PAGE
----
leaves of Azure Blue Sage
Azure Blue Sage is a true prairie plant; it likes full sun and is extremely hardy and drought tolerant.  Its branching roots can reach eight feet deep during times of drought in search of water.   It is hardy in zones 5 to 9 and is tolerant of heat and humidity.  It does like well-draining soil, however, or else the roots can be subject to root rot.  Like other sages, Azure Blue Sage is deer and bunny resistant.  Hummingbirds, butterflies, and bees love it, however, and my plants are usually buzzing with bumblebees.

There are some slightly different varieties of Azure Blue Sage.  Salvia azurea var. azurea grows mainly in the southeast, while the better-known Salvia azurea var. grandiflora has a larger native range, also growing in central US.  They look very similar, but grandiflora has larger flowers and is usually the one grown in the home garden (and the one I probably have).  Var. grandiflora is often also called Pitcher Sage in honor of Dr. Zina Pitcher, a 19th century army field surgeon and amateur botanist.  (This plant used to be known as Salvia pitcheri and is sometimes still sold as such or as Salvia azurea ssp. pitcheri, just to make things more confusing.)  There are also a couple of named strains of Azure Blue Sage: 'Nekan' is a seed strain of grandiflora found in Nebraska that is supposed to be more upright and robust with even larger flowers, and 'September Snow' is a rare white flowering form.

Though in the mint family, Azure Blue Sage is not very aggressive, though it will politely reseed itself somewhat in the garden.  The new plants bloom the first year, so it can even be grown as an annual in places where it is not hardy.   Other than its flopping habit, it's been a great plant for me.   I never take care of it, but it slowly spreads, the critters don't bother it, pollinators love it, and every fall I am treated to those amazing blue flowers.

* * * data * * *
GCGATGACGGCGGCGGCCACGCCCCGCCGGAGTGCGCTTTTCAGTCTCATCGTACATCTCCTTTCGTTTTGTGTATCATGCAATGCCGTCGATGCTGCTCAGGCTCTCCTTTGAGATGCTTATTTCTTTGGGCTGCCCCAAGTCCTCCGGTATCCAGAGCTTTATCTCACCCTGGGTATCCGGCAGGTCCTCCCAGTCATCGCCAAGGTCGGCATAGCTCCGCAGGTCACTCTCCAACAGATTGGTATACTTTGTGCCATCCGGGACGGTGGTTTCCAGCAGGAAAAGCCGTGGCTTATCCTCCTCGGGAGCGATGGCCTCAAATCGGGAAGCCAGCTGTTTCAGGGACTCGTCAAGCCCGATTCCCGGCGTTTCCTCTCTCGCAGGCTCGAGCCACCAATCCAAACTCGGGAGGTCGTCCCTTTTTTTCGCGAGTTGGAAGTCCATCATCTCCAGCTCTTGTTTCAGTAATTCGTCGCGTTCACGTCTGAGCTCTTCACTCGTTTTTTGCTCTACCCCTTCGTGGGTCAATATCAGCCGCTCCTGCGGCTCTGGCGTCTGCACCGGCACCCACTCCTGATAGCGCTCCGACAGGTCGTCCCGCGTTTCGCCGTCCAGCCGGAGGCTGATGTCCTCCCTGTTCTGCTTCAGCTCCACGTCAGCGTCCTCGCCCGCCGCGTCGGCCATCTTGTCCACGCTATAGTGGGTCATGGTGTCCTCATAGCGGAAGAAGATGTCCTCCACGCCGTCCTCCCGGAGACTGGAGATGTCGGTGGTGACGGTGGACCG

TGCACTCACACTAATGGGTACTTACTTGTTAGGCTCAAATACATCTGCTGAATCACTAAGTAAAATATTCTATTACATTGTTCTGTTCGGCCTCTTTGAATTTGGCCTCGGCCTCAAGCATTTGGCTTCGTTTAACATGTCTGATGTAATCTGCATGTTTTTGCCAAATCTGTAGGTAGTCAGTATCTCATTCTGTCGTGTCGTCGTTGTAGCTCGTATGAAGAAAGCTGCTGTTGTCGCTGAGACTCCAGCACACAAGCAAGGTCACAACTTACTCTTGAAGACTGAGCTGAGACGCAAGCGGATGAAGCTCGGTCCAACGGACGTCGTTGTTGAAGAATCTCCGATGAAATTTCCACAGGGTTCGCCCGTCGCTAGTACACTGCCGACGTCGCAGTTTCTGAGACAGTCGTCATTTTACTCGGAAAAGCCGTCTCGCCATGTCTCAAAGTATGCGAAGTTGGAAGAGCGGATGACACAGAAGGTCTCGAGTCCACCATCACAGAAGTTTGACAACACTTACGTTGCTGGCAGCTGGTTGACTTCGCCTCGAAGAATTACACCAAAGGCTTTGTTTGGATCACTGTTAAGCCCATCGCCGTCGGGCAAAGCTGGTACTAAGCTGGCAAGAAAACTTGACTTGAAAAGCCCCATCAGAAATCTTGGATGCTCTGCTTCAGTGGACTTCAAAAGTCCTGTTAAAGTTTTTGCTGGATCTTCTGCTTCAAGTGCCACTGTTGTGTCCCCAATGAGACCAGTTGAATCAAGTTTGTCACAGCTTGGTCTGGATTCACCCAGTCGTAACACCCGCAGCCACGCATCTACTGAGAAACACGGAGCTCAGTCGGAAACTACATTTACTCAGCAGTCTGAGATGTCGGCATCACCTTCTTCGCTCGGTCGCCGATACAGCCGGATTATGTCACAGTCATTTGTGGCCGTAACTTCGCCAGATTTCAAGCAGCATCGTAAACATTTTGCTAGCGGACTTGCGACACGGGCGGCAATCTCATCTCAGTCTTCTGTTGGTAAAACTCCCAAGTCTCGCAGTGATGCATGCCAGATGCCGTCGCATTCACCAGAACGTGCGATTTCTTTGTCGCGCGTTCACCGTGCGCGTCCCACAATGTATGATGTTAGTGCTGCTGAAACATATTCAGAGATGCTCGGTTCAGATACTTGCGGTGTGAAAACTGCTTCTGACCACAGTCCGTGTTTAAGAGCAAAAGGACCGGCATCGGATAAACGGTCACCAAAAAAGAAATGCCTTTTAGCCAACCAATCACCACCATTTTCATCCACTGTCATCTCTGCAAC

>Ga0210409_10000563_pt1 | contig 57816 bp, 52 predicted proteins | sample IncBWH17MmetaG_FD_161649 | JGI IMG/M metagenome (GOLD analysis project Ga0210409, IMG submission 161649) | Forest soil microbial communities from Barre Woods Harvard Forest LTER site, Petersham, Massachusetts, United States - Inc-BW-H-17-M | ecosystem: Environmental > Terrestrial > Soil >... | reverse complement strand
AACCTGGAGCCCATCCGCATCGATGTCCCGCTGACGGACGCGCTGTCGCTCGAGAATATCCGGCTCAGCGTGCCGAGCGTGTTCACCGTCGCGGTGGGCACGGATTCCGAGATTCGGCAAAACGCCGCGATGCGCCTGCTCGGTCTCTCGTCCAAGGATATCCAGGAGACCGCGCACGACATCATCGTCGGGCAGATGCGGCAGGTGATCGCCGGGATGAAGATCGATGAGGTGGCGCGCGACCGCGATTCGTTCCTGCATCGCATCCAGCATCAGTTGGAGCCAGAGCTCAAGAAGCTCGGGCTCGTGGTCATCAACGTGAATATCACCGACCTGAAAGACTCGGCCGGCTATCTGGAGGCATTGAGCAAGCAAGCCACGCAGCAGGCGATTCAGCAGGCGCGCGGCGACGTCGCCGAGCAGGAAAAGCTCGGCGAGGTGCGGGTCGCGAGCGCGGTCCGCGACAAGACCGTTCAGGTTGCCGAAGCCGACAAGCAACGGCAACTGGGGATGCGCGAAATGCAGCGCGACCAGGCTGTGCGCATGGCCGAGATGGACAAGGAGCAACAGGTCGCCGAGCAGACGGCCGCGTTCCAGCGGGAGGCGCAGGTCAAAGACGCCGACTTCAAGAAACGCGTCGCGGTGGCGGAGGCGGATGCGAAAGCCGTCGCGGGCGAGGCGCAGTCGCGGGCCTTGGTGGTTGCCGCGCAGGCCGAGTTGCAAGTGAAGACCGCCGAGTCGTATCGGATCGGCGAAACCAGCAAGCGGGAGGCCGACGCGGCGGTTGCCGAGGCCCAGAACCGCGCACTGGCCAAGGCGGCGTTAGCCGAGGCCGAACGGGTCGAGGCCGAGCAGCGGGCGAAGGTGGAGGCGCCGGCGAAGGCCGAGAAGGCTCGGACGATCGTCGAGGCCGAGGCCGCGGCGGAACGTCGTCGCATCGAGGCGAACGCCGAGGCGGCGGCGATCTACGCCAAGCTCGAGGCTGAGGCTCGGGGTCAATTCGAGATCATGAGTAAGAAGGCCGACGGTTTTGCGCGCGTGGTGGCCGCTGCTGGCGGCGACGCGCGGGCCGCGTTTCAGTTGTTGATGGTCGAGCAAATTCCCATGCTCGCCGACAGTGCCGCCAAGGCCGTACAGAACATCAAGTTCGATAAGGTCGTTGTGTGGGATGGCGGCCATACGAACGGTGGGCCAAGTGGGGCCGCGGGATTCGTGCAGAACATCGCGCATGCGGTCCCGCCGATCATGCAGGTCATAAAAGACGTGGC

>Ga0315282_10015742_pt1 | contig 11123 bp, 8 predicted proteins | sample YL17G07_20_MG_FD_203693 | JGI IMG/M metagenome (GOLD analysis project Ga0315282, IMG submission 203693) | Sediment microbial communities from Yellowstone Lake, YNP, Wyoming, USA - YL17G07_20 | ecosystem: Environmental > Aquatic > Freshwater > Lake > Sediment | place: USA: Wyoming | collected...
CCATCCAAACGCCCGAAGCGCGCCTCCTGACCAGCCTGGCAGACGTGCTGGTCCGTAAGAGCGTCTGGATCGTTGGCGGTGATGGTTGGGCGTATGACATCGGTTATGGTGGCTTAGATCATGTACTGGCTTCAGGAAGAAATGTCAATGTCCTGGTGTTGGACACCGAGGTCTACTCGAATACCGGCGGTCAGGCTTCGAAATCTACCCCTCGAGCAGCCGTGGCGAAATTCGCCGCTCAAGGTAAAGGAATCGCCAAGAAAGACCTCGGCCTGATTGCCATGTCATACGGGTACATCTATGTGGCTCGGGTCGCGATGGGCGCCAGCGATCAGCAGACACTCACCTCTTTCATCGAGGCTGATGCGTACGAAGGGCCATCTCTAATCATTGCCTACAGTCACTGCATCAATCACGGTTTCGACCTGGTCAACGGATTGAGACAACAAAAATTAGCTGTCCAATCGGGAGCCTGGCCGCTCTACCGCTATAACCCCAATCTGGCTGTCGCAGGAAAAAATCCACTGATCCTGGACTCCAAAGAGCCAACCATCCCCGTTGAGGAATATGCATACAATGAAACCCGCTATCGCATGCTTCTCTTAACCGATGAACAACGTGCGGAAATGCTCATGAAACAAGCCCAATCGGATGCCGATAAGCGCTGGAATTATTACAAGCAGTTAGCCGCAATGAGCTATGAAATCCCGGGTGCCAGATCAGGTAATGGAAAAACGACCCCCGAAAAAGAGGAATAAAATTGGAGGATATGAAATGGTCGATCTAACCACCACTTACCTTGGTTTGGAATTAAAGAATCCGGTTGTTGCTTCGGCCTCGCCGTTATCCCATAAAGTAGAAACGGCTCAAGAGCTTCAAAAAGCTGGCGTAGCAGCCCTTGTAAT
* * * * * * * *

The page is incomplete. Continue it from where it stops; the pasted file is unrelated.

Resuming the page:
What more could you ask for?

Tuesday, September 20, 2016

In the Cottage Gardening State of Mind

Cottage gardening is an attitude, not a location.

When I read that sentiment about cottage gardening, I immediately identified with it.  As a busy mom, I tend to just plant the things I love and enjoy and then let the garden do its own thing.

Some describe a cottage garden as artful chaos, another sentiment I like. Chaos I have definitely nailed. Artful?  Well, as they say, art is in the eye of the beholder.  I try to at least keep colors somewhat harmonious.  (Matching colors is an art thing, right?)

'Spanish Eyes' Black-eyed Susan Vine growing on veggie garden fence
For some reason, when I call what I do 'cottage gardening', I feel a little less guilty about my lack of weeding this hot and droughty summer.  Weeds or no weeds, the bees and butterflies still come, which makes me happy.

Monarch butterfly on 'Miss Molly' butterfly bush
My goal is to have all of the garden plants fill in so fully that there isn't any room for the weeds to grow, another inclination right in line with the philosophy of cottage gardening.  (Though I have to admit that in certain areas the dense planting is going a little too well, and I have to keep pruning the cosmos so that visitors can reach the front door.  Cottage gardening bonus: I don't get any door-to-door salesmen!)

the plant gauntlet
There is definitely more weeding and pruning and editing to be done in the garden, which I am starting to do now that the weather has turned cooler.  But more than anything, I'm just enjoying the garden...

...which I think is definitely in line with the cottage gardening state of mind.

bumblebee on native Azure Blue Sage
Happy gardening!

Thursday, September 8, 2016

The Quest for the Best Tasting Tomato

"You have to grow Black Krims," a relative advised me.  "They are the best tasting tomatoes by far!"  Others disagreed, claiming that the award-winning Brandywines deserved the honor of top tomato.

Black Krim heirloom tomatoes
Both Black Krim and the Brandywines (of which there are several strains) are notable heirloom tomatoes, and both have won many accolades, but which was the best?  This summer I was on a quest to grow these tomatoes that I had heard so much about - and determine once and for all which was truly the top tasting tomato.

So which one won?

Which tomato was the best tasting, 
the cream of the crop, 
the king of the garden,